How G String Guitars Started
Growing up in my city of Edmonton in the ’70s was exciting.
A substantial Italian community came to Canada to leave a war-stricken Europe in the ’60s to find work and prosperity.
But with the saying, “work hard, you also play harder.”
The community would have events virtually every weekend getting together to eat and dance the nights away.
The music was always live, and you would ALWAYS find me right at the front of the stage, sitting all night watching the different bands that the community events planners would hire to perform for the night.
So at seven years old, after my parents decided that playing a broom was maybe an inclination that I wanted to strum a guitar, they started me with lessons.
I took to it quickly but had this big red sunburst acoustic to practice on, and all I can remember is that it was awkward and that I etched groves into the body next to the pickguard because of my boredom with the course material.
I went through several teachers, and they always followed the same methodology.
It was the “how to play” guitar lessons by Mel Bay or whoever had the published lesson books at the time.
Along came this new guitar instructor from Chile.
Angelo was his name, and he was a slightly shorter man with long dark hair.
Angelo was new and had just been hired at the music school I was taking lessons from, and I remembered sitting with him for the first time and he asking me what I wanted to do with this instrument.
I was probably 11 yrs of age at the time, and I could not answer him.
My only experience was these “how to play guitar” formates the other instructors were pushing on all students.
I remember him (Angelo) saying, let’s start by NOT using these books, and we will learn some SANTANA tunes.
When I expressed that I did not know who Carlos Santana was, he reacted as if I had landed here, not on this planet.
I remember he joined one of the local bands that would play every weekend (he sported a black Les Paul), and later in the evening; he would break out into an edition of “La Bamba” and ROCK the house. DOWN!
This guitar mastery show was my first exposure to “free soloing,” Angelo became my original Guitar HERO.
My Journey To Guitar Hero
This performance established my future as a musician and a guitarist.
After my parents saw how committed I was to this instrument, they bought me a 1973 Fender Telecaster.
I still have it today (In my gravatar image), and I could not think of anything else.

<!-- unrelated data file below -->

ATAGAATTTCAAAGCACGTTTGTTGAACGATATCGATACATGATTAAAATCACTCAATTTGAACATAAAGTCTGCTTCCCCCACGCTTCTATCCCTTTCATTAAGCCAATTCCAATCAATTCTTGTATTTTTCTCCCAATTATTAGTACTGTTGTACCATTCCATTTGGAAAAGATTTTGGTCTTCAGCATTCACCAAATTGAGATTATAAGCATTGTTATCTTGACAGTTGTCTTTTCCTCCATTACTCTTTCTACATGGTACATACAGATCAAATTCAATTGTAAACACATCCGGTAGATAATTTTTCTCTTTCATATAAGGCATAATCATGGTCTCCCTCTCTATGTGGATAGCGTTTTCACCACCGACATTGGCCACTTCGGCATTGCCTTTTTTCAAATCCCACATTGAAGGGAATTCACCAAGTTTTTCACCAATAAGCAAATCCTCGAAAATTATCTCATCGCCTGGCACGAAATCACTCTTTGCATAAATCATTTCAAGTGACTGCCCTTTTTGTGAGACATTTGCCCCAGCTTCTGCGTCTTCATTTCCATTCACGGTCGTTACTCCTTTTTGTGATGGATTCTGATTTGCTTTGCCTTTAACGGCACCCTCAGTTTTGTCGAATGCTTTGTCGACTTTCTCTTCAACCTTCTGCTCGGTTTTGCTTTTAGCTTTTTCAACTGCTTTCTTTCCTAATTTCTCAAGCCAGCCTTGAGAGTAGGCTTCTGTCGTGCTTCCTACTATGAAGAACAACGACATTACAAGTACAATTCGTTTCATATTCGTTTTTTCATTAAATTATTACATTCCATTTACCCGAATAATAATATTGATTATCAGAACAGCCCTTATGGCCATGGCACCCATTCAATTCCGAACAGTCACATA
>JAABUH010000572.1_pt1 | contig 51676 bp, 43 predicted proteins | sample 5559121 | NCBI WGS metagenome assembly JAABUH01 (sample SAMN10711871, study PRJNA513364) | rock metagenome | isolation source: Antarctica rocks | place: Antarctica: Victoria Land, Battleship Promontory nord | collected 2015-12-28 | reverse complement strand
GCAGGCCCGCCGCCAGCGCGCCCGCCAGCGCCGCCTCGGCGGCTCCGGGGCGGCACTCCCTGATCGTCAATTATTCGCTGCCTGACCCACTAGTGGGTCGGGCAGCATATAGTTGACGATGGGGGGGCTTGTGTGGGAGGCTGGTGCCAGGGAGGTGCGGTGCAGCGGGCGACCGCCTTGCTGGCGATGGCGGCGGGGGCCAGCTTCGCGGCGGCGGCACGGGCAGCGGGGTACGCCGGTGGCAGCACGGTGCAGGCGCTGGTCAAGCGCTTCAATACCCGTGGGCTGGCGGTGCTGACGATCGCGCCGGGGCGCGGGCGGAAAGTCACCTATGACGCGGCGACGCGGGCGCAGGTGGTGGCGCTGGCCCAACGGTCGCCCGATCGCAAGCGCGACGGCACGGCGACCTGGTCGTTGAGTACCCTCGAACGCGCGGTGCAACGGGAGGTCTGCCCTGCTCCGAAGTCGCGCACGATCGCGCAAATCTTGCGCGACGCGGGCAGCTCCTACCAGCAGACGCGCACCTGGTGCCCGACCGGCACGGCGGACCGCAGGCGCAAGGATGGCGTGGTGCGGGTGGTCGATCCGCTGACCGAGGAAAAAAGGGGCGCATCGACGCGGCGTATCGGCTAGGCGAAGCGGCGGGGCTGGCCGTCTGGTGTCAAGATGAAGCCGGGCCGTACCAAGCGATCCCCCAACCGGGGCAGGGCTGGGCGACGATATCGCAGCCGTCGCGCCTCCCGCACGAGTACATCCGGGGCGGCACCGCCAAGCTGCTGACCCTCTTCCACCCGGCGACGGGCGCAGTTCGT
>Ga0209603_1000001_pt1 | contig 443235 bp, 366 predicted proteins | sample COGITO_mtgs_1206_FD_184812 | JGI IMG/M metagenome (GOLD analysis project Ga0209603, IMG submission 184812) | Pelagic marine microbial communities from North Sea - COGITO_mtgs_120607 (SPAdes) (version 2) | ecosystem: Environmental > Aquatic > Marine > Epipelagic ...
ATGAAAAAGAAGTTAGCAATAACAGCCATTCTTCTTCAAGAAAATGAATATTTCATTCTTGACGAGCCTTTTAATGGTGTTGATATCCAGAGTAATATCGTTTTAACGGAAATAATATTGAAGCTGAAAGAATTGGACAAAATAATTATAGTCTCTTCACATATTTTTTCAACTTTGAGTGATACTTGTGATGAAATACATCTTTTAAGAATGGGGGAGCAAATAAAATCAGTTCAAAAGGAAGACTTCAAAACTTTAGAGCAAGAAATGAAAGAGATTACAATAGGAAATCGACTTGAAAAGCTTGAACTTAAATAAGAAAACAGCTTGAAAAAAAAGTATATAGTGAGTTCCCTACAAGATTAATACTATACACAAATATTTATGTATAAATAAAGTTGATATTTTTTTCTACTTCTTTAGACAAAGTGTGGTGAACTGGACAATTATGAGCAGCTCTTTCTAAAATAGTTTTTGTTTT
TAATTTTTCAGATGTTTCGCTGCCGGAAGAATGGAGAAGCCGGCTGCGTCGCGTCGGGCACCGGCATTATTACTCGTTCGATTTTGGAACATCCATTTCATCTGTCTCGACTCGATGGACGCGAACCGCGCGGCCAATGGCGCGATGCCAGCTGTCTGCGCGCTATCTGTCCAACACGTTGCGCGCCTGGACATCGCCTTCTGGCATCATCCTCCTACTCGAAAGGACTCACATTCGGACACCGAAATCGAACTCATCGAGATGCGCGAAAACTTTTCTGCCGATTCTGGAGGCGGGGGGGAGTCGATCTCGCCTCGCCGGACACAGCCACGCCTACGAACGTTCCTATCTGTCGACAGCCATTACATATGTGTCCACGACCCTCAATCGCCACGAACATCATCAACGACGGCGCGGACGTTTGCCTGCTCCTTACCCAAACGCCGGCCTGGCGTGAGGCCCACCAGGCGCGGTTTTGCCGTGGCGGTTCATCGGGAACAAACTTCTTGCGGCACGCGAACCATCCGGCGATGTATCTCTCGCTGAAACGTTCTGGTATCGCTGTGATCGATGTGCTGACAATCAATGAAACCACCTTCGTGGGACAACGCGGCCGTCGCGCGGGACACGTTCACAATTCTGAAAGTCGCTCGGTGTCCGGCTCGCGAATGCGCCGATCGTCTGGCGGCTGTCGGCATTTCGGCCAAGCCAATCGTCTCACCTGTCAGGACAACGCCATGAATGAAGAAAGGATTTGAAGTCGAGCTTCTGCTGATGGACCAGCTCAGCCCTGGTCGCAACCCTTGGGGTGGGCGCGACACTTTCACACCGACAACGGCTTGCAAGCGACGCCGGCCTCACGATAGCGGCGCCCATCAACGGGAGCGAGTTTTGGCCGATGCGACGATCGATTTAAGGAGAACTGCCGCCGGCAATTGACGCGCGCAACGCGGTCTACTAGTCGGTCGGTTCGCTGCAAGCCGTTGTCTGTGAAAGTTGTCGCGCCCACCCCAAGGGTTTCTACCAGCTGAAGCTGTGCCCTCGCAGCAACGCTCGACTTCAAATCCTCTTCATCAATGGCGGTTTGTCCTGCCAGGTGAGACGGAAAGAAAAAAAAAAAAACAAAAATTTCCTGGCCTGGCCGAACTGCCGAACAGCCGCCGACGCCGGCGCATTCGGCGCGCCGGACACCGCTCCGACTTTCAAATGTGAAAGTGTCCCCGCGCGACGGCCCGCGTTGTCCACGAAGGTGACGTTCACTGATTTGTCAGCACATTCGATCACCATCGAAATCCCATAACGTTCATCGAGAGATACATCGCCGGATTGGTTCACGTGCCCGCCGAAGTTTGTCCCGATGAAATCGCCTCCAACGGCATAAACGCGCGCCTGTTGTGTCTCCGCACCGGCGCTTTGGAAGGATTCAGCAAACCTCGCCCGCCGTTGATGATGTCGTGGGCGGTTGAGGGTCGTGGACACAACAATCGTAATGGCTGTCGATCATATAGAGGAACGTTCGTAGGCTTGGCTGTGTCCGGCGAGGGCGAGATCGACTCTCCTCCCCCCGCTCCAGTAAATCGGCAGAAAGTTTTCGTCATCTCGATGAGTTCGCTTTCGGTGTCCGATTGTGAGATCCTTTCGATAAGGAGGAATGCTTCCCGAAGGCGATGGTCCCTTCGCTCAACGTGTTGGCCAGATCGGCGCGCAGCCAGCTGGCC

Like in Guitar Hero fashion, Angelo suddenly left the school and the band, and nobody could tell me where he went off.
But his spirit only drove my desire to take me into the self-learning arena, and by the time I was 13, I was asked to take the same spot in that group that Angelo had owned for many years previous.
It was my turn to rock the house with “La Bamba.”
By the time I was 15, the music school owned by some of the band members had asked me to teach, and this became my full-time job on top of performing every single week with all of the bands that were playing at the time.
By 17, I started playing for A-Circuit Vegas-Style Show Bands and learning the world outside of the community band scene.
It was a time of incredible growth and perspective.
I roomed with a keyboard player from Chicago (Walter Cunningham) who jammed with Stevie Wonder and asked Al Di Meola to jam on the stage of one of his shows.
I have never to this day heard of a better keyboard player on or off the vinyl.
He was in his 40s, and I was this 17 years old, just soaking up all this experience around me.
Music Changes, But Passion Stays The Same
The love affair with this instrument runs deep, but it comes with many challenges in life; I am just glad that I am still here today to champion the cause for the local musician and upcoming next guitar heroes.
This quote by Les Paul says it best.
“A guitar is something you can hold and love, and it’s never going to bug you. But here’s the secret about the guitar – it’s defiant, and it will never let you conquer it. The more you get involved with it, the more you realize how little you know.”
One thing is for sure; I suspect I will be like Andres Segovia and continue playing and recording until well into my 90s.
This journey is no longer about being a rock star but about the desire to get your music out.
The Goal Of This Website
It is to help understand the gear through reviews, motivation to keep achieving your goals and to bring other musicians together to share experiences and support the new guitarist to become future guitar heroes.
How I Can Help.
One of my passions is to teach and motivate, and training on a platform online is just the next step in the evolution of education.
Thank you for going on this journey with me and for the love of the instrument.
Founder of G String Guitars